To drill down to the cause of a SQL Server performance problem, DBAs need insight into all database and server layers. SQL Server performance tuning tools can help you expedite and streamline your tuning processes, giving you a better understanding of top SQL statements, blocked queries, wait types, and how missing indexes impact server or database performance.

The following SQL Server performance tuning best practices can be used with SolarWinds DPA to optimize your server and database performance:

  1. Conduct Response Time Analysis

Response time analysis is a pragmatic approach to optimizing SQL Server query performance, allowing you to deliver noticeable results. Also called wait time analysis, this process allows IT teams to better align their service-level delivery efforts for their customers. Instead of watching server health and guessing at the impact it’ll have on performance, wait methods analyze the actual time it takes to finish an operation. SolarWinds DPA makes response time analysis a priority.

  1. Analyze How Resource Provisioning Affects Response Times

DPA helps you align resource provisioning with database performance, allowing you to take a more prescriptive approach to hardware recommendations. You can use the SQL query analyzer to identify how resource provisioning impacts response times. This feature also helps developers gain a unique perspective on their VMware infrastructure and how it interacts with overall database performance.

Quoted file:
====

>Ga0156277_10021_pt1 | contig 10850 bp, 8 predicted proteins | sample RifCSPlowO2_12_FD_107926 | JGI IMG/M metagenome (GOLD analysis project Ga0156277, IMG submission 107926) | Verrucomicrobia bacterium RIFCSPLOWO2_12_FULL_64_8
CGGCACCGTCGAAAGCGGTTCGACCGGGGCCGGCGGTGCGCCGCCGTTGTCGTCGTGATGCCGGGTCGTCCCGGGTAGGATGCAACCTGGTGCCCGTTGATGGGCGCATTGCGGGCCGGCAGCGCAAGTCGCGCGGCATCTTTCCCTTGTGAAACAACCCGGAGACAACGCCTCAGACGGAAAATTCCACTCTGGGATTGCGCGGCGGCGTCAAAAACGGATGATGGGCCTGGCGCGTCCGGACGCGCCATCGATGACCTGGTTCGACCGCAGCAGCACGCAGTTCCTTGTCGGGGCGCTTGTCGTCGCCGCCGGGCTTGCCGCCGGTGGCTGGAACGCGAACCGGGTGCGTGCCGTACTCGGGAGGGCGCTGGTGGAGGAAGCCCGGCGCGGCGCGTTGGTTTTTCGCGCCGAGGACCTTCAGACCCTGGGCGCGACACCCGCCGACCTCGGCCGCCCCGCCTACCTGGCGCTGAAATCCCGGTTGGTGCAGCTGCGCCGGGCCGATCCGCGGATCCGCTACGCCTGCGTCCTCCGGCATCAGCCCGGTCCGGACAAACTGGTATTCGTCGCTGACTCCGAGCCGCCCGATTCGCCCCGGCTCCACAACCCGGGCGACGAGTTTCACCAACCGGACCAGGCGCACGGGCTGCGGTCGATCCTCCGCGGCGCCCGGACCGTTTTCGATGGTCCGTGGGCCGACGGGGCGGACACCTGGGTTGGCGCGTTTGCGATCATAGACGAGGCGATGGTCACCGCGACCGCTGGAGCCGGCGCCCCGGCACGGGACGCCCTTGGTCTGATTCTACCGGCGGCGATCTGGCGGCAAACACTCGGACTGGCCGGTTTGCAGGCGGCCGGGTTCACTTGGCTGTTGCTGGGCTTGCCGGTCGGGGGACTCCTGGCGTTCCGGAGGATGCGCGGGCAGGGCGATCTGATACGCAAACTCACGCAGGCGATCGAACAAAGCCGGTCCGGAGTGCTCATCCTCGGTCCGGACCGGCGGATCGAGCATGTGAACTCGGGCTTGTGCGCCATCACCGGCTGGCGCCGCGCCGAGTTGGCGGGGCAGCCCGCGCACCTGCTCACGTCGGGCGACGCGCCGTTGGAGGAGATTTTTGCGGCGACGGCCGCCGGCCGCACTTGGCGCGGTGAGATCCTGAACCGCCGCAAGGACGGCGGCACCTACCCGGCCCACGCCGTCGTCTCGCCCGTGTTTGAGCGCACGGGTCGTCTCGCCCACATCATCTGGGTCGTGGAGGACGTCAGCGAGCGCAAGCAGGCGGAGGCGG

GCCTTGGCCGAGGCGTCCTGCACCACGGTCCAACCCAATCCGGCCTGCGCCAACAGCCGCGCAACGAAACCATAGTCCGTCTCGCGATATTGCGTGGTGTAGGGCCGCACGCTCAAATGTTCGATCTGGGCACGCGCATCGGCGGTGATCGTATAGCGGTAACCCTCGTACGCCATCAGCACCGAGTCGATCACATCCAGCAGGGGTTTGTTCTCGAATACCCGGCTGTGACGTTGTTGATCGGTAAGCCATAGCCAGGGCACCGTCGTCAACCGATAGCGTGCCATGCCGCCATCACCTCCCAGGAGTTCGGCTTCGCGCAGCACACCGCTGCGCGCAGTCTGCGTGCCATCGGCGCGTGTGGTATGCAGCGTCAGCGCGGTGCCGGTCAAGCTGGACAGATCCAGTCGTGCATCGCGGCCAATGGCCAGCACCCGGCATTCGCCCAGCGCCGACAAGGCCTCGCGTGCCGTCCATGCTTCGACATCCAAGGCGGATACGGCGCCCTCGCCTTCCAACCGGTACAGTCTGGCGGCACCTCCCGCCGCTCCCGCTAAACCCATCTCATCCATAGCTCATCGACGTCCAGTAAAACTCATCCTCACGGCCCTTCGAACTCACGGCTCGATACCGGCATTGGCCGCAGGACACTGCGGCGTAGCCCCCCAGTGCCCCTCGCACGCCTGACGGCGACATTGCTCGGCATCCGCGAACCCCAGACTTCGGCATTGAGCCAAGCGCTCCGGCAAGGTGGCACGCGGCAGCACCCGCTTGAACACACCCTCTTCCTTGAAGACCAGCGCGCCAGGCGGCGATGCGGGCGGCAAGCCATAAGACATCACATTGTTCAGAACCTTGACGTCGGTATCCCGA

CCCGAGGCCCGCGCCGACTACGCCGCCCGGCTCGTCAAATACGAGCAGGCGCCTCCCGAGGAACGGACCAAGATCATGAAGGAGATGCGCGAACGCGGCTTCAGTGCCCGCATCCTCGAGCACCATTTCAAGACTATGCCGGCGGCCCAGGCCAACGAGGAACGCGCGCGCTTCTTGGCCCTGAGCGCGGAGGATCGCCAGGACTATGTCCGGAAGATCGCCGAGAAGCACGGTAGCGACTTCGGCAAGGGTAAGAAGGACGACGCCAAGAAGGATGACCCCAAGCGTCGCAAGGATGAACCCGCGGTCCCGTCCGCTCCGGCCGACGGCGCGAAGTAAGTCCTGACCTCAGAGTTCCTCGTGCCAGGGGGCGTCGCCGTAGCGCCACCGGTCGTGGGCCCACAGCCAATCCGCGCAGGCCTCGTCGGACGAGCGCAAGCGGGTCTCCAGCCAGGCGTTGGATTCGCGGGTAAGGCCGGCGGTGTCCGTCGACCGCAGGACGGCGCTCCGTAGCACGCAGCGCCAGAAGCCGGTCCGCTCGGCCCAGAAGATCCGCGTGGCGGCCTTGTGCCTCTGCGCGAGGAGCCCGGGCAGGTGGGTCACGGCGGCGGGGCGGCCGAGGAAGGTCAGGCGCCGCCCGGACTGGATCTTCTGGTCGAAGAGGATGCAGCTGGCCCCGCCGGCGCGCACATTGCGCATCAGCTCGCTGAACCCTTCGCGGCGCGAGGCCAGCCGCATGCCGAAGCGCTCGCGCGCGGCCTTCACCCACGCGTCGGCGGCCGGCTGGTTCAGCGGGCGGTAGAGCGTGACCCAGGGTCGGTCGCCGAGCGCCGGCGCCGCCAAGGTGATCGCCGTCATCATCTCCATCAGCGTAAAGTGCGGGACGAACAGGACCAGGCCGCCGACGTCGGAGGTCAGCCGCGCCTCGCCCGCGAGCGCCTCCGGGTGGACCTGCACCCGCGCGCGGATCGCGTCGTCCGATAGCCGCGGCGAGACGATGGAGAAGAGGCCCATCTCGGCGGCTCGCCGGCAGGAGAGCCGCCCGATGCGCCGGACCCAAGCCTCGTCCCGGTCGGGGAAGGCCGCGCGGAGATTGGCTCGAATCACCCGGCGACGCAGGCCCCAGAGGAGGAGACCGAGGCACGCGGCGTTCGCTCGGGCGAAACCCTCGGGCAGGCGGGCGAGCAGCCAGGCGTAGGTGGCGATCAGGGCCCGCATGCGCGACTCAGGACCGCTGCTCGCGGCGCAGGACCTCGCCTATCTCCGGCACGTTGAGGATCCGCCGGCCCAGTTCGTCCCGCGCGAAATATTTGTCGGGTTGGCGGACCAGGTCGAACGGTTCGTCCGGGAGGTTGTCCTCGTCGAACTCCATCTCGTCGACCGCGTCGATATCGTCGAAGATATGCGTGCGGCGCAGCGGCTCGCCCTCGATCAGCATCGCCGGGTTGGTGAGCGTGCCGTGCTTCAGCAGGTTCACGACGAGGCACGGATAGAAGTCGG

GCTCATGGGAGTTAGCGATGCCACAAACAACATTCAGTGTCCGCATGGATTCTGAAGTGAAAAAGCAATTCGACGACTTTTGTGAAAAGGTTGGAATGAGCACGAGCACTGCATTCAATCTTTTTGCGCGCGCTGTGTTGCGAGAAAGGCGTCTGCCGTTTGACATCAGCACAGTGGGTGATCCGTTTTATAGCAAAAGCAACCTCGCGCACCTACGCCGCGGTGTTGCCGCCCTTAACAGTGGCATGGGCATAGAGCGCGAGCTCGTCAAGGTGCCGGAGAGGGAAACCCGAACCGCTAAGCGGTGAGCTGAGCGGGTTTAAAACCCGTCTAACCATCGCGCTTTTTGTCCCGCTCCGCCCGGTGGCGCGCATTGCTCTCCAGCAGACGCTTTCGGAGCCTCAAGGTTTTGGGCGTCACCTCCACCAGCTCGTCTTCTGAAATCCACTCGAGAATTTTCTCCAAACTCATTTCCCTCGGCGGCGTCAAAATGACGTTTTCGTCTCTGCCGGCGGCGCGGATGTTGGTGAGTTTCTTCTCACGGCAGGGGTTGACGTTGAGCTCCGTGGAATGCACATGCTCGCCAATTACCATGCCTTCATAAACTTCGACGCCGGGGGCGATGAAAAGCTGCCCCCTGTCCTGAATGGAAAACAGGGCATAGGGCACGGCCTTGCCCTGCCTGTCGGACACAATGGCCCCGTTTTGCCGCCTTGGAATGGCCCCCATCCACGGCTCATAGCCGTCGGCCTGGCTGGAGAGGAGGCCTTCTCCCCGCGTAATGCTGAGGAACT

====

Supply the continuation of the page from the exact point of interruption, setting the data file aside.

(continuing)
1. Analyze Historical Trends

DPA offers a historical data repository designed to highlight trends and anomalies—easy candidates for your SQL tuning efforts. DPA gives you insight into a wide range of historical data (from five seconds ago to five years ago), helping you identify and quickly resolve performance issues and bottlenecks.

  1. Know Tables and Row Counts

When you’re implementing SQL Server performance tuning techniques, make sure you’re operating on a table rather than a view or table-valued function. Table-valued functions have different performance implications. The Table Tuning Advisor feature in DPA can provide table row count, churn, index fragmentation, and other aggregated information about the table.

  1. Examine Query Filters, Clauses, and Row Count

If there aren’t any filters and most of the table is returned, you may want to consider whether all the data included is strictly necessary. If there are no filters at all, this might indicate an issue, and you should investigate further. This can slow a query down significantly.

  1. Understand Table Selectivity

If you’ve implemented the two previous tips, you should know how many rows you’ll be working with or the size of the actual, logical set. To ensure your tuning efforts are appropriate, it’s key for you to have a comprehensive understanding of table selectivity. Using SQL diagramming to assess queries and query selectivity is also recommended. This is a useful and powerful tool.

  1. Analyze Additional Query Columns

To determine whether extra columns are involved, examine the SELECT* or scalar functions carefully. The more columns brought back, the less optimal it may become for an execution plan to utilize certain index processes. This can result in degraded performance.

  1. Understand Constraints